Tuesday, September 23, 2014
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First Nation chief ‘jumped in and took over’ when he saw chance to make money on project, band member says

Tristin Hopper

National Post

By putting himself in line for a lucrative bonus just weeks before a massive provincial land deal was set to close, Kwikwetlem First Nation chief Ron Giesbrecht knowingly orchestrated his history-making payday, alleges a band member now leading the charge to turf him from office.


“This [project] has been in the works for a while.… Ron saw an opportunity to make some money, so he jumped in and took over,” said Kwikwetlem band member Ron Jackman.

Last Thursday, documents released under the new First Nations Financial Transparency Act revealed that Chief Giesbrecht collected $914,219 in 2013/2014 — effectively making him the highest-paid elected representative in all of Canada.

Most of the cash was due to an $800,000 bonus Chief Giesbrecht received as the likely result of an unspecified $8 million “economic benefit agreement” inked between the First Nation and the Province of B.C.

At the time, the chief would have only been a few months into a stint as the band’s economic development officer, where, under a since-removed portion of the contract for that job, he was entitled to receive a 10% cut of all “capital projects and business opportunities.”

In Chief Giesbrecht’s only media interview since his massive income became public, he said that the bonus came as a surprise.

“Whoever thought the bonus would be this much? I tell you, I never would have,” he told a reporter from Tri Cities NOW.

On Monday, Mr. Jackman questioned that statement.

“Once we get a forensic audit, it will come out that Ron knew about this before he took the job on,” he said.

Until January of 2013, the post of economic development officer had been held by Andrea Aleck, a former health director with the Vancouver-area Tsleil-Waututh Nation who later went on to take a job with the nearby Katzie First Nation.

Eight months later, in September, Chief Giesbrecht took over the post “in order to keep millions of dollars worth of projects moving,” according to a Tri-Cities NOW account of their interview with the chief.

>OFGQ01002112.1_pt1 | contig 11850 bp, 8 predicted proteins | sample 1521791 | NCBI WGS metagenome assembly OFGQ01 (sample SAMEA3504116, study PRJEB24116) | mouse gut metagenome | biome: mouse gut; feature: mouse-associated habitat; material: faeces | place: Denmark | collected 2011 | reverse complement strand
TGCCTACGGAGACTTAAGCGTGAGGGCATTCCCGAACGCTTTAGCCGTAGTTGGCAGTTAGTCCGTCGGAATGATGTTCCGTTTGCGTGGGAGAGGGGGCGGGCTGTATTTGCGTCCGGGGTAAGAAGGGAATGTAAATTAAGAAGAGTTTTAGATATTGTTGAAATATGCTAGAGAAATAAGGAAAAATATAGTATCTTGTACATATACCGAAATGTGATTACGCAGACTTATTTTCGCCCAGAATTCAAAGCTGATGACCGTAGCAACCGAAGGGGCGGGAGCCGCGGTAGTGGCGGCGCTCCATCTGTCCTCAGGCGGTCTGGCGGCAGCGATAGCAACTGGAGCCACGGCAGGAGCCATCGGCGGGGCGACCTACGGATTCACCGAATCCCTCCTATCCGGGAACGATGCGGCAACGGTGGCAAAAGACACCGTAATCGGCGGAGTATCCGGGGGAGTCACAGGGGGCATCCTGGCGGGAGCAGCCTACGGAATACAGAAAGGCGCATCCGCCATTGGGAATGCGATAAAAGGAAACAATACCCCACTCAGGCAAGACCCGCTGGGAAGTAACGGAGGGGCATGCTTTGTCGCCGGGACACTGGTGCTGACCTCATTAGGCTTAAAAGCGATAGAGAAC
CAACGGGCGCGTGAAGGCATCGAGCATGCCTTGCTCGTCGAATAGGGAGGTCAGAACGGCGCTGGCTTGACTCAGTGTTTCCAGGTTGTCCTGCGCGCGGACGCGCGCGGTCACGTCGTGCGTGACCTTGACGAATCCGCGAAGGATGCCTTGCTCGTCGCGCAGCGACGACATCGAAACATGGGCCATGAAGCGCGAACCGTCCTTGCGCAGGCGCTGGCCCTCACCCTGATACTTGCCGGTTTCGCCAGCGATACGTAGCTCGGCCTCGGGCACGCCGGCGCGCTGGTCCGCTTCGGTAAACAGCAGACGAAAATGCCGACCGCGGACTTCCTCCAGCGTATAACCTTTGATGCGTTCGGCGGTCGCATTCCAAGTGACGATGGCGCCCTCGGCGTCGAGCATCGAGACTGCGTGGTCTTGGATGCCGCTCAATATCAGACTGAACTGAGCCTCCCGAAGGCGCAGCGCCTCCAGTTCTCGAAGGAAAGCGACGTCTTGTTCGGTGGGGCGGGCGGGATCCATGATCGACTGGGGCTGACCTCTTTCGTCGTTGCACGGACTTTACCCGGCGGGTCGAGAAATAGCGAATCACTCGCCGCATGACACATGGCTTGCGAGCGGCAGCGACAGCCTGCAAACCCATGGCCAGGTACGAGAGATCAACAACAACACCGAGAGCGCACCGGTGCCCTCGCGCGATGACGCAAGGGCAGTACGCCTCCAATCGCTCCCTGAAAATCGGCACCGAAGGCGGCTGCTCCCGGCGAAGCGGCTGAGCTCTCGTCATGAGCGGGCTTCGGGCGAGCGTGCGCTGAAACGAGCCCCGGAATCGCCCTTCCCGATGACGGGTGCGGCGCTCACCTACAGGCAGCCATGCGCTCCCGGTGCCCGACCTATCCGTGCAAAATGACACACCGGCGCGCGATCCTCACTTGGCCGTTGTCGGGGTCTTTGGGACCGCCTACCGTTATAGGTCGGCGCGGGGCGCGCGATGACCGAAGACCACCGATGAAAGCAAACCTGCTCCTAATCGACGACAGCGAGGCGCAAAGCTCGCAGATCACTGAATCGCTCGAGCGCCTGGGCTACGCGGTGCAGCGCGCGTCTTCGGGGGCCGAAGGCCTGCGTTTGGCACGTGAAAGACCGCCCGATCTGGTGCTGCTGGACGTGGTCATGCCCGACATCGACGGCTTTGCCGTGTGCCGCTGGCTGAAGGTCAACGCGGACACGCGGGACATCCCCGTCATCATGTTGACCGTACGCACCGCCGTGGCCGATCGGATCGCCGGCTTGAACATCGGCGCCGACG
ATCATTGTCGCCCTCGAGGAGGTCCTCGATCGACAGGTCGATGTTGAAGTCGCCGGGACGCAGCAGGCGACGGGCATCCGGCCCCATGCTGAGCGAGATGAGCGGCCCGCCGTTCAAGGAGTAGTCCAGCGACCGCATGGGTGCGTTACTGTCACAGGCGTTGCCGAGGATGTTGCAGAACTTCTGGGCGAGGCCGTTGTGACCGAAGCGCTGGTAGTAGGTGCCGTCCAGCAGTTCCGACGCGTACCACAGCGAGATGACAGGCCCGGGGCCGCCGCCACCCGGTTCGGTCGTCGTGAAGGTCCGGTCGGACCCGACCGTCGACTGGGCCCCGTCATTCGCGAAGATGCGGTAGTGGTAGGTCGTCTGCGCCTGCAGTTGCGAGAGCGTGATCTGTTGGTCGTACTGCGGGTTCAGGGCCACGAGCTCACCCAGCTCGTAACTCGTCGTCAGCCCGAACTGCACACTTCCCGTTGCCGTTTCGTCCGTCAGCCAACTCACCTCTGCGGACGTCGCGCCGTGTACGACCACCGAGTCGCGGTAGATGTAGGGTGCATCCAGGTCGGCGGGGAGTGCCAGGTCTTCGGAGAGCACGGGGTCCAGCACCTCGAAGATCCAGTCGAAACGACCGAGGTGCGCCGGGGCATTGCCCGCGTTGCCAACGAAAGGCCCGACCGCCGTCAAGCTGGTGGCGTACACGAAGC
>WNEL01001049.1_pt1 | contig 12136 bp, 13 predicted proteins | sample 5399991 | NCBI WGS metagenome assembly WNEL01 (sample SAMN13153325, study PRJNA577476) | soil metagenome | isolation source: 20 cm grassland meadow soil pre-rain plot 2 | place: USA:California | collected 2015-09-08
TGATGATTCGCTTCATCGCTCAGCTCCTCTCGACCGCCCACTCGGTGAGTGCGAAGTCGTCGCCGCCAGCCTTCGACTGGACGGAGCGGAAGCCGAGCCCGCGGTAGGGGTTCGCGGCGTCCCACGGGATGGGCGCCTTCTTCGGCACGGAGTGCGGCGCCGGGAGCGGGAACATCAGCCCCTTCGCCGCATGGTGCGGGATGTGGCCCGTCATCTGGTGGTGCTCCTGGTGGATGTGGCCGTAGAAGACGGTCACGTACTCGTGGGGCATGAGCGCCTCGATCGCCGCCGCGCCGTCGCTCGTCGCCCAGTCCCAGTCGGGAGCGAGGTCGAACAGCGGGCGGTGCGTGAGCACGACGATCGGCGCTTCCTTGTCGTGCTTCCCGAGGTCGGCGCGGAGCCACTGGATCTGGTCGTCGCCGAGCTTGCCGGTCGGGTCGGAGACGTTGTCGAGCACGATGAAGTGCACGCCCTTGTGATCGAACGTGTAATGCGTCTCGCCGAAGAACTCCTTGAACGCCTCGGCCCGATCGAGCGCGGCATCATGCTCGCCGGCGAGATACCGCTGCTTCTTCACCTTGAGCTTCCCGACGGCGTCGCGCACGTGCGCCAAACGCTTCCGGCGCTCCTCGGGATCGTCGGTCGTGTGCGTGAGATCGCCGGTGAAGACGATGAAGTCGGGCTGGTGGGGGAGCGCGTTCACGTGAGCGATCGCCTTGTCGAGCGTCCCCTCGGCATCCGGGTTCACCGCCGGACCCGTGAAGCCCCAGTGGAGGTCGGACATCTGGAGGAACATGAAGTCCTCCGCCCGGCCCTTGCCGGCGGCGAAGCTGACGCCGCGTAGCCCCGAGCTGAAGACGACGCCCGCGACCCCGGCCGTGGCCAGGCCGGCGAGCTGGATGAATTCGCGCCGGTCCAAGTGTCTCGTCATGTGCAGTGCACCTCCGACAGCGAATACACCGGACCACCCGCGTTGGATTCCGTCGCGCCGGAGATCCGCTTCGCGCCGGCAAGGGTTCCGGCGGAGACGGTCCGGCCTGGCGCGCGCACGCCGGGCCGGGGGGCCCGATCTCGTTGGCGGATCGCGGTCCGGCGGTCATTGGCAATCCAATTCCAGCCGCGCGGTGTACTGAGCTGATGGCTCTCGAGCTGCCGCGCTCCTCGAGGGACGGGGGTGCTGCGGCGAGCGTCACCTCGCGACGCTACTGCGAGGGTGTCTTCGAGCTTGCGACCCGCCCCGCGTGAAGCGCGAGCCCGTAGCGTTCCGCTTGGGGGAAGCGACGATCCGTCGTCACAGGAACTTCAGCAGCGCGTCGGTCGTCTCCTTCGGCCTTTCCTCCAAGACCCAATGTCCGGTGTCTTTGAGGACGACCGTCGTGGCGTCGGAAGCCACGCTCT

According to band members contacted by the National Post, they were not aware that Chief Giesbrecht or Ms. Aleck had been entitled to 10% of all new projects. The provision was quietly struck out of the economic development officer contract in April.

“I received a bonus only for deals that were agreed once I took on the role of economic development officer,” Chief Giesbrecht said in a Monday statement to the National Post.

The chief added that he could not reveal the details of those projects due to confidentiality agreements, but said he was “concerned about any suggestions that I received a bonus for contracts I was not responsible for.”

Last week, the Kwikwetlem’s only two councillors, Ed Hall and Marvin Joe, said they were unaware of the deal.

On Monday, Mr. Jackman, a CNC machining student at the B.C. Institute of Technology, was on the Kwikwetlem reserve to drum up support for Chief Giesbrecht’s ouster — and to put his own name forward as a replacement.

Unusually for Kwikwetlem reserve politics, Mr. Jackman said he has garnered support from Chief Giesbrecht’s own family. “One of his aunties actually broke down and cried … family members tell me they don’t care if he’s related; if he took the money, that’s wrong,” he said.

On Wednesday, dissident band members are holding a meeting to officially call for Chief Giesbrecht’s resignation. If he refuses, the next step will be to get 49% of Kwikwetlem members to sign a petition calling for a leadership vote.

Aside from the landless Qayqayt First Nation, the Kwikwetlem are the smallest First Nation in the Vancouver area with only about 80 to 85 members. More than half of those, including Mr. Jackman and Chief Giesbrecht, live off reserve.

“If Ron really cared for his people, he would step down,” said Mr. Jackman, whose brother Percy Cunningham preceded Mr. Giesbrecht in the role of chief.

The province of B.C. did not release any details related to the $8 million deal, saying it could not do so without the assent of the Kwikwetlem band office, although a government representative did say it was tied to the “Province’s duty to consult.”

On Monday, a public relations consultant hired by the band in the wake of Thursday’s salary disclosure confirmed that the recent deal was unrelated to the Evergreen Line, an 11 kilometre extension to the Vancouver SkyTrain being constructed very close to Kwikwetlem reserve land.

In a statement given to members last week, they were promised new details by Thursday.

“Chief Ron has made it clear that he is accountable to members and that you are the priority,” read a Friday statement by the band.

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